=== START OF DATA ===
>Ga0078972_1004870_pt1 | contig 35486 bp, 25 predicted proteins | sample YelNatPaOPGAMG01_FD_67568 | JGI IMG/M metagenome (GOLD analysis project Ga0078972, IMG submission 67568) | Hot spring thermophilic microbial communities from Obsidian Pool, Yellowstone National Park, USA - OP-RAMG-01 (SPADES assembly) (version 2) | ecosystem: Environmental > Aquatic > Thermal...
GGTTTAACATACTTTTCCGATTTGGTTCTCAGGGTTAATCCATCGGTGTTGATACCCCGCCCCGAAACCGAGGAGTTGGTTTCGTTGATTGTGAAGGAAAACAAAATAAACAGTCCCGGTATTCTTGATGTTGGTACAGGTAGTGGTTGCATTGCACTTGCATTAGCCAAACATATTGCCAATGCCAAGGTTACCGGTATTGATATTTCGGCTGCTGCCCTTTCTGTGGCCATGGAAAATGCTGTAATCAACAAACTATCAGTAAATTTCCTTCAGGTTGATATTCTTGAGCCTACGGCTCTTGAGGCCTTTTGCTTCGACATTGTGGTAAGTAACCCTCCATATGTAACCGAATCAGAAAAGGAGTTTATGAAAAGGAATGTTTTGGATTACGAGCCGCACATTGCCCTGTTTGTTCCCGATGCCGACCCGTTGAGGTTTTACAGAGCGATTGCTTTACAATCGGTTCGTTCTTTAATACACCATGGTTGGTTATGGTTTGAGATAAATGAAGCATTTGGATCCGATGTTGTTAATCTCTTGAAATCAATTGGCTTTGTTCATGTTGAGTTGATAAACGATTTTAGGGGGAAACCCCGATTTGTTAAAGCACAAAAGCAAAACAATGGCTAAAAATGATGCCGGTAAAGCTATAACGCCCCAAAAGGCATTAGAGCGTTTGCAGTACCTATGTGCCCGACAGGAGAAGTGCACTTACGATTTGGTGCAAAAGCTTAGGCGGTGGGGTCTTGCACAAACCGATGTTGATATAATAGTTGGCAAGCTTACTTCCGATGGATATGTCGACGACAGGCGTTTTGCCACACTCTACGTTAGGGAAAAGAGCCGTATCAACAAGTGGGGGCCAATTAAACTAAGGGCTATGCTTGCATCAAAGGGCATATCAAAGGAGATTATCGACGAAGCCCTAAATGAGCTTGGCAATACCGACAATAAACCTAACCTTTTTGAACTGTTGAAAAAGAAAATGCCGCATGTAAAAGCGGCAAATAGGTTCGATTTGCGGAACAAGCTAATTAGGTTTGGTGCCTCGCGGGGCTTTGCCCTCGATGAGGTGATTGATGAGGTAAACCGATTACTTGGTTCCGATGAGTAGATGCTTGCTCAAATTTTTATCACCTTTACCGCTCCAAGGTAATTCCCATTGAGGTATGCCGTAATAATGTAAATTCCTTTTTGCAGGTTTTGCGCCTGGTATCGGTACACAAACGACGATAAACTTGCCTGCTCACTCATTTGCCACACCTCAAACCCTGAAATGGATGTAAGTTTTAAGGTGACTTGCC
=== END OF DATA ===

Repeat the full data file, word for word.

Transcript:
>Ga0078972_1004870_pt1 | contig 35486 bp, 25 predicted proteins | sample YelNatPaOPGAMG01_FD_67568 | JGI IMG/M metagenome (GOLD analysis project Ga0078972, IMG submission 67568) | Hot spring thermophilic microbial communities from Obsidian Pool, Yellowstone National Park, USA - OP-RAMG-01 (SPADES assembly) (version 2) | ecosystem: Environmental > Aquatic > Thermal...
GGTTTAACATACTTTTCCGATTTGGTTCTCAGGGTTAATCCATCGGTGTTGATACCCCGCCCCGAAACCGAGGAGTTGGTTTCGTTGATTGTGAAGGAAAACAAAATAAACAGTCCCGGTATTCTTGATGTTGGTACAGGTAGTGGTTGCATTGCACTTGCATTAGCCAAACATATTGCCAATGCCAAGGTTACCGGTATTGATATTTCGGCTGCTGCCCTTTCTGTGGCCATGGAAAATGCTGTAATCAACAAACTATCAGTAAATTTCCTTCAGGTTGATATTCTTGAGCCTACGGCTCTTGAGGCCTTTTGCTTCGACATTGTGGTAAGTAACCCTCCATATGTAACCGAATCAGAAAAGGAGTTTATGAAAAGGAATGTTTTGGATTACGAGCCGCACATTGCCCTGTTTGTTCCCGATGCCGACCCGTTGAGGTTTTACAGAGCGATTGCTTTACAATCGGTTCGTTCTTTAATACACCATGGTTGGTTATGGTTTGAGATAAATGAAGCATTTGGATCCGATGTTGTTAATCTCTTGAAATCAATTGGCTTTGTTCATGTTGAGTTGATAAACGATTTTAGGGGGAAACCCCGATTTGTTAAAGCACAAAAGCAAAACAATGGCTAAAAATGATGCCGGTAAAGCTATAACGCCCCAAAAGGCATTAGAGCGTTTGCAGTACCTATGTGCCCGACAGGAGAAGTGCACTTACGATTTGGTGCAAAAGCTTAGGCGGTGGGGTCTTGCACAAACCGATGTTGATATAATAGTTGGCAAGCTTACTTCCGATGGATATGTCGACGACAGGCGTTTTGCCACACTCTACGTTAGGGAAAAGAGCCGTATCAACAAGTGGGGGCCAATTAAACTAAGGGCTATGCTTGCATCAAAGGGCATATCAAAGGAGATTATCGACGAAGCCCTAAATGAGCTTGGCAATACCGACAATAAACCTAACCTTTTTGAACTGTTGAAAAAGAAAATGCCGCATGTAAAAGCGGCAAATAGGTTCGATTTGCGGAACAAGCTAATTAGGTTTGGTGCCTCGCGGGGCTTTGCCCTCGATGAGGTGATTGATGAGGTAAACCGATTACTTGGTTCCGATGAGTAGATGCTTGCTCAAATTTTTATCACCTTTACCGCTCCAAGGTAATTCCCATTGAGGTATGCCGTAATAATGTAAATTCCTTTTTGCAGGTTTTGCGCCTGGTATCGGTACACAAACGACGATAAACTTGCCTGCTCACTCATTTGCCACACCTCAAACCCTGAAATGGATGTAAGTTTTAAGGTGACTTGCC